Lianne Ong is a freelance writer who often writes about parenting and education. Her most recent project saw the birth of her first book which is based on true events. Maxilla tells the story of a boy named Rueben who finds a caterpillar in school garden and decides to keep it as his pet.
Launched in the Klang Valley last December, Lianne’s heartwarming story is brought to life through illustrations by Fukuoka-based artist, Shing. While the book targets children between the ages of five and eight, it’s been said that younger children are enjoying the story just as well.
Thanks to MPH Bookstore, we spoke to Lianne recently about writing, future plans and what her kids really think of Maxilla:
Is Maxilla your first book to be published?
Yes, it is. It is also the illustrator’s first time illustrating for a children’s picture book.
What got you started on writing children’s books?
I am a freelance writer and I frequently write about parenting and education in the course of my work. Writing a children’s book was something I have always wanted to try. I hadn’t expected to get Maxilla published, to be honest, so it still is a nice surprise to see the book on sale at bookstores.
What inspired you to write the story Maxilla?
The story is based on events that happened when my family was living in the Bay Area, and Reuben, my son, who is the main character, was five-years-old at the time. Almost everything in the story is true. It occurred to me as a parent, when I was recording this in our family blog, that this was going to be an important event in my child’s life.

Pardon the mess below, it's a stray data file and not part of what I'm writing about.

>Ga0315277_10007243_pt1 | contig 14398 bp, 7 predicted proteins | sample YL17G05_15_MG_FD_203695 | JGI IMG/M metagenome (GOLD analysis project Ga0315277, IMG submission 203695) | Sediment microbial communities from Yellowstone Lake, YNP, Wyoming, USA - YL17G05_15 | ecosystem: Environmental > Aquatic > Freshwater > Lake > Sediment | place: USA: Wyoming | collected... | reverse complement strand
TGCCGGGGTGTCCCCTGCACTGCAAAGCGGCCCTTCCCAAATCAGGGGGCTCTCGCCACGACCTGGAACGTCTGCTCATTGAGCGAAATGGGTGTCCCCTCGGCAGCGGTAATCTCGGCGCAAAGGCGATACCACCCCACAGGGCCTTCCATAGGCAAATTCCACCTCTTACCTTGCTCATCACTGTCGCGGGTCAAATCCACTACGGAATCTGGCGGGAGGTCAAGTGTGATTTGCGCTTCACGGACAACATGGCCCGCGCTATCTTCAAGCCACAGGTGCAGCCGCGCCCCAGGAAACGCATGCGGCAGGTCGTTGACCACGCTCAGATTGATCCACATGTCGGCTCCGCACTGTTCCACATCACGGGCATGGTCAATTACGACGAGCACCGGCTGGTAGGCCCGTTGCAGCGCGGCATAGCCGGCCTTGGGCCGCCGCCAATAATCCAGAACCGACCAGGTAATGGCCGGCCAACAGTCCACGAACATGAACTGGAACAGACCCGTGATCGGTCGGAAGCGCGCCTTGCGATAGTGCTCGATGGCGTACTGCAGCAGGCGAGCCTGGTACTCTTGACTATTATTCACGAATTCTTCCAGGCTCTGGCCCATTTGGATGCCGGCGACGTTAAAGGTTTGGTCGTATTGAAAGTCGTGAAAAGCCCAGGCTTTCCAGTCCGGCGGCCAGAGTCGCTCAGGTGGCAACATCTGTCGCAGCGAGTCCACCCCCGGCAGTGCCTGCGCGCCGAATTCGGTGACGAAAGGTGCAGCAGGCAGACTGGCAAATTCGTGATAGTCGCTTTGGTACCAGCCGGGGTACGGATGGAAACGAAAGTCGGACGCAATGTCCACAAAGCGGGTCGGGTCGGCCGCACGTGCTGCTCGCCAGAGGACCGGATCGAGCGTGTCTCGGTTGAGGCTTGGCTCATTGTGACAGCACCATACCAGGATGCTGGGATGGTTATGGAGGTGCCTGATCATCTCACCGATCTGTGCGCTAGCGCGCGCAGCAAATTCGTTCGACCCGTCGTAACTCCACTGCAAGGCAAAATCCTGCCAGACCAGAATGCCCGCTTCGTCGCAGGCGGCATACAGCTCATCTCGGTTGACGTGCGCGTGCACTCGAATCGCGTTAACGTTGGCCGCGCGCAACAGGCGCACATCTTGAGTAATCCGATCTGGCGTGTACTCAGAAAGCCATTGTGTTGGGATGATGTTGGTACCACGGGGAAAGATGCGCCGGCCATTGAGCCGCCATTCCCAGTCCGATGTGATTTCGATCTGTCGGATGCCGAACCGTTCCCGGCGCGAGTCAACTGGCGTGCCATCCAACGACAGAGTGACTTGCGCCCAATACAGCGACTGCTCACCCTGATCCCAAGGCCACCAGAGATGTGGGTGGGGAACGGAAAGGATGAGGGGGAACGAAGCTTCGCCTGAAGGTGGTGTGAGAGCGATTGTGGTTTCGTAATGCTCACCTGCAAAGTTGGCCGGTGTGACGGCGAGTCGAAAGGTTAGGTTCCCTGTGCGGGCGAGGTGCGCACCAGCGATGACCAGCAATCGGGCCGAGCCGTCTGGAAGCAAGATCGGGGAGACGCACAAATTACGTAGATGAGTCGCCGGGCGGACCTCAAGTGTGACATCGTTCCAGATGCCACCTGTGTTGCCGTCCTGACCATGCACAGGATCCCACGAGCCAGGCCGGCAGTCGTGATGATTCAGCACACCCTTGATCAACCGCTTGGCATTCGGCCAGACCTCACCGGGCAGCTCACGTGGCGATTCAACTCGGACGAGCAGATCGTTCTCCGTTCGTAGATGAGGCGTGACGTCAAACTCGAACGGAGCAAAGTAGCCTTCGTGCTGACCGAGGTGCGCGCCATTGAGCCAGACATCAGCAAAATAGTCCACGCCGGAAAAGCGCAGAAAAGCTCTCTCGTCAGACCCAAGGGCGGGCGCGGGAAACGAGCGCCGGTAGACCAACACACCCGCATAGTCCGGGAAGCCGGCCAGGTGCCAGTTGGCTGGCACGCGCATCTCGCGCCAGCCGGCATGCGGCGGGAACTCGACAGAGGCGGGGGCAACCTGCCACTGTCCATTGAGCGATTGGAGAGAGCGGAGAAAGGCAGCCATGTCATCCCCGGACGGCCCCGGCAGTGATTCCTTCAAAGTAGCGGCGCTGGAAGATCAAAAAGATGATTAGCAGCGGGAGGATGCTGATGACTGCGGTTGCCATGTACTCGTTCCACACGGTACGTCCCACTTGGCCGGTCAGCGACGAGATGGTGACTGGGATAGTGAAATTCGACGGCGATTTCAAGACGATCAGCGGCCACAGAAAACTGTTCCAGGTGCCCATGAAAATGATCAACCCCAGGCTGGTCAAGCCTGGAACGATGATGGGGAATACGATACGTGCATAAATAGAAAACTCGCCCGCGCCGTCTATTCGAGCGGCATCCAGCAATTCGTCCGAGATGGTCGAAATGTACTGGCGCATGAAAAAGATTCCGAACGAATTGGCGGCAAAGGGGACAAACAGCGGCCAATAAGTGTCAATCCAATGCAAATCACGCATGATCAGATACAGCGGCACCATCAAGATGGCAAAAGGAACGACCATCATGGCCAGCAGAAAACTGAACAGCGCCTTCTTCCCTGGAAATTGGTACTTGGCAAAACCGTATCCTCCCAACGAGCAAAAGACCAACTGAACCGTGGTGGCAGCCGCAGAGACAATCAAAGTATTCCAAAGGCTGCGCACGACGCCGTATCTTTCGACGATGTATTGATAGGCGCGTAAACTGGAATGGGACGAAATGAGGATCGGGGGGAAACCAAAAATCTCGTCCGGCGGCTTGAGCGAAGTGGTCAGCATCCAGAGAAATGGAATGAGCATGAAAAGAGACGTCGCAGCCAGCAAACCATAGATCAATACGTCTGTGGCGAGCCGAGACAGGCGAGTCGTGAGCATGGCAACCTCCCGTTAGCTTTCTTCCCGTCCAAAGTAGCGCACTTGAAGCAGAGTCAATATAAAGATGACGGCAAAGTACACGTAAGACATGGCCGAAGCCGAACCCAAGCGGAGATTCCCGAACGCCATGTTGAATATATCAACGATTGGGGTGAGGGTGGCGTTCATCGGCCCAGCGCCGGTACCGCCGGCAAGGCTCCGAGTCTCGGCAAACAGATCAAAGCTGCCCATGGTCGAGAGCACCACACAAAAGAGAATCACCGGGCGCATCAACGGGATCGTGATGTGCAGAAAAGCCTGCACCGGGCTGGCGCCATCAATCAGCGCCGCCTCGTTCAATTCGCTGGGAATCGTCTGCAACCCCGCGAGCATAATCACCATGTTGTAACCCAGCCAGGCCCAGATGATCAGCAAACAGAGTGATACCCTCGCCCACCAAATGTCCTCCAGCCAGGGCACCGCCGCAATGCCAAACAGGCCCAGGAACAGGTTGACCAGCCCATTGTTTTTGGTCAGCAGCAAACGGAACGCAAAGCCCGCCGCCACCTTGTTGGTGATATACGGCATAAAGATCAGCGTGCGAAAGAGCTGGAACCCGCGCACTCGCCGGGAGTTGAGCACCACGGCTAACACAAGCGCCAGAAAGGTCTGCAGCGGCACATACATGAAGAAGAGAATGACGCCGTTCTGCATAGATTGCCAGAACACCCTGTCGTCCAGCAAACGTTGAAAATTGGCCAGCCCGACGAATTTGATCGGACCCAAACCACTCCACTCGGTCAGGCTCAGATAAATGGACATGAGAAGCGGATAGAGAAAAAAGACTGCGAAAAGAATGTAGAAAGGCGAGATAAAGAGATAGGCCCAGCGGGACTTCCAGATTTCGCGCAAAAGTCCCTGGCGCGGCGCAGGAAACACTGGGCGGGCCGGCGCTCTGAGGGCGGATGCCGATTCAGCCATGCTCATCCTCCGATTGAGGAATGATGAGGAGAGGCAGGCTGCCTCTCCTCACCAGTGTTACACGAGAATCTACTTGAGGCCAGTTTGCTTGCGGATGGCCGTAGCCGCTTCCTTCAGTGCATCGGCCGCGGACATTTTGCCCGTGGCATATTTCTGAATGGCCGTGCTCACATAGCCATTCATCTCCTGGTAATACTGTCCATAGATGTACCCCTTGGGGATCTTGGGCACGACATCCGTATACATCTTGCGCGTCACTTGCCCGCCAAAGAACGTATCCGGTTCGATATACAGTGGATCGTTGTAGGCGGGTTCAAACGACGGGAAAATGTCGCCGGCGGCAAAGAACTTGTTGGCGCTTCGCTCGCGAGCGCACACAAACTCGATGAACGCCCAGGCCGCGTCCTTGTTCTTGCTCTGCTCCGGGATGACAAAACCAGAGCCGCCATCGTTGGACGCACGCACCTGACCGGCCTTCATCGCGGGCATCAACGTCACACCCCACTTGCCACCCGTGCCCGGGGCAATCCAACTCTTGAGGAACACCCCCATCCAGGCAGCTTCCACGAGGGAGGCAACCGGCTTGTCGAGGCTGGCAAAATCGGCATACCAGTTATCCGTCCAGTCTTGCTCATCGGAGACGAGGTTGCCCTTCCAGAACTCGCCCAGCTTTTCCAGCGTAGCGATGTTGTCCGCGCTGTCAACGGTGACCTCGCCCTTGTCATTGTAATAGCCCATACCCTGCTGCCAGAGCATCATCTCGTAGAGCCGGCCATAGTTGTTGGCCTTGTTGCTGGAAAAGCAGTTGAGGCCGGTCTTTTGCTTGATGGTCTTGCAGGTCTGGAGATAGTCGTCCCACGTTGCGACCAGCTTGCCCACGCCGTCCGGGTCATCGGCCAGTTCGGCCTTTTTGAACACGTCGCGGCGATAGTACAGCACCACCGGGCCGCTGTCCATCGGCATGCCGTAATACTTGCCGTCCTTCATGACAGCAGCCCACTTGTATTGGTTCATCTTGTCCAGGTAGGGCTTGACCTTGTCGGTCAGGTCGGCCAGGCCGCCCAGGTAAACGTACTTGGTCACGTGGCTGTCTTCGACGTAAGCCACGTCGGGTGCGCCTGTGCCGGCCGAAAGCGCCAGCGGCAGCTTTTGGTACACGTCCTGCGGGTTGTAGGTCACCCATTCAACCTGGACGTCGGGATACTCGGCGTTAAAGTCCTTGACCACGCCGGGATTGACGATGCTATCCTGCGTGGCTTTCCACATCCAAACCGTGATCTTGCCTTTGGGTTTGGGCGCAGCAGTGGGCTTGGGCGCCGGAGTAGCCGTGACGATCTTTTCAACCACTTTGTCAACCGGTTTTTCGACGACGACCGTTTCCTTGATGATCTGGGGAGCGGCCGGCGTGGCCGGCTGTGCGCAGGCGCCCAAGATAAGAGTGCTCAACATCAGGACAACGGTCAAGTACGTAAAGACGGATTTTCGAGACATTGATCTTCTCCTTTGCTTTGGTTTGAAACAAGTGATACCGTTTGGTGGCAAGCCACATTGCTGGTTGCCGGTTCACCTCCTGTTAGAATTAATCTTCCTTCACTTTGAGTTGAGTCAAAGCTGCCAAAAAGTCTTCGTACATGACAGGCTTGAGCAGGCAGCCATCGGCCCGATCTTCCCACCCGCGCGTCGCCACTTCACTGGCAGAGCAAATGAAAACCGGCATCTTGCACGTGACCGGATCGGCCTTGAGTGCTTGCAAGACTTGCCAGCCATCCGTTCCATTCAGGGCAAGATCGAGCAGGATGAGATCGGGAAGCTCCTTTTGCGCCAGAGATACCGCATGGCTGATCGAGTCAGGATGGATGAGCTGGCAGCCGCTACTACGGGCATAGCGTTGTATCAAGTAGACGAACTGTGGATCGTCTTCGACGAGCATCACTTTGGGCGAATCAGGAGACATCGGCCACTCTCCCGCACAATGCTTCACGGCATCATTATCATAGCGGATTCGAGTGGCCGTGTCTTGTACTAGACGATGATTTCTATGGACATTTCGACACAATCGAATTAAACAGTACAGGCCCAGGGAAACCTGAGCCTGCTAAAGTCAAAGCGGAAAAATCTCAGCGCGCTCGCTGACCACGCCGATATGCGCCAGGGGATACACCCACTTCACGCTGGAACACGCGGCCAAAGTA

Tell us, what do your kids think of Maxilla?
Reuben is very excited about being featured in the book. It was an important memory for him and he remembers it well. He does like to correct me about things he thinks are “errors” though. For example, he thinks that Daddy doesn’t look like the Daddy in the book. As for my daughter, who is almost two, she loves hearing the story because it is about her big brother.
Do you happen to have any sort of background in Literature or Art?
Not really, they aren’t the subjects I studied… I think this story is more about recording my son’s journey and capturing a memory, and also about our own experience as parents. Initially, we weren’t quite sure what to do with a caterpillar-butterfly pet. It’s not a mother’s dream to have her son bring home a creepy crawly! But as the events unfolded, it became clear what had to be done, even though we knew we would meet resistance. Sometimes as a parent, you know the right answers but it’s necessary to hold back and let the child experience his own choices. Your job is to journey with them and give them support. If Reuben had made a different decision, would we have let him experience its consequences? Probably.
What are your plans after this? Are you planning on writing more children’s books?
I am… I have a few more ideas brewing, but have not had the time to pen it down yet.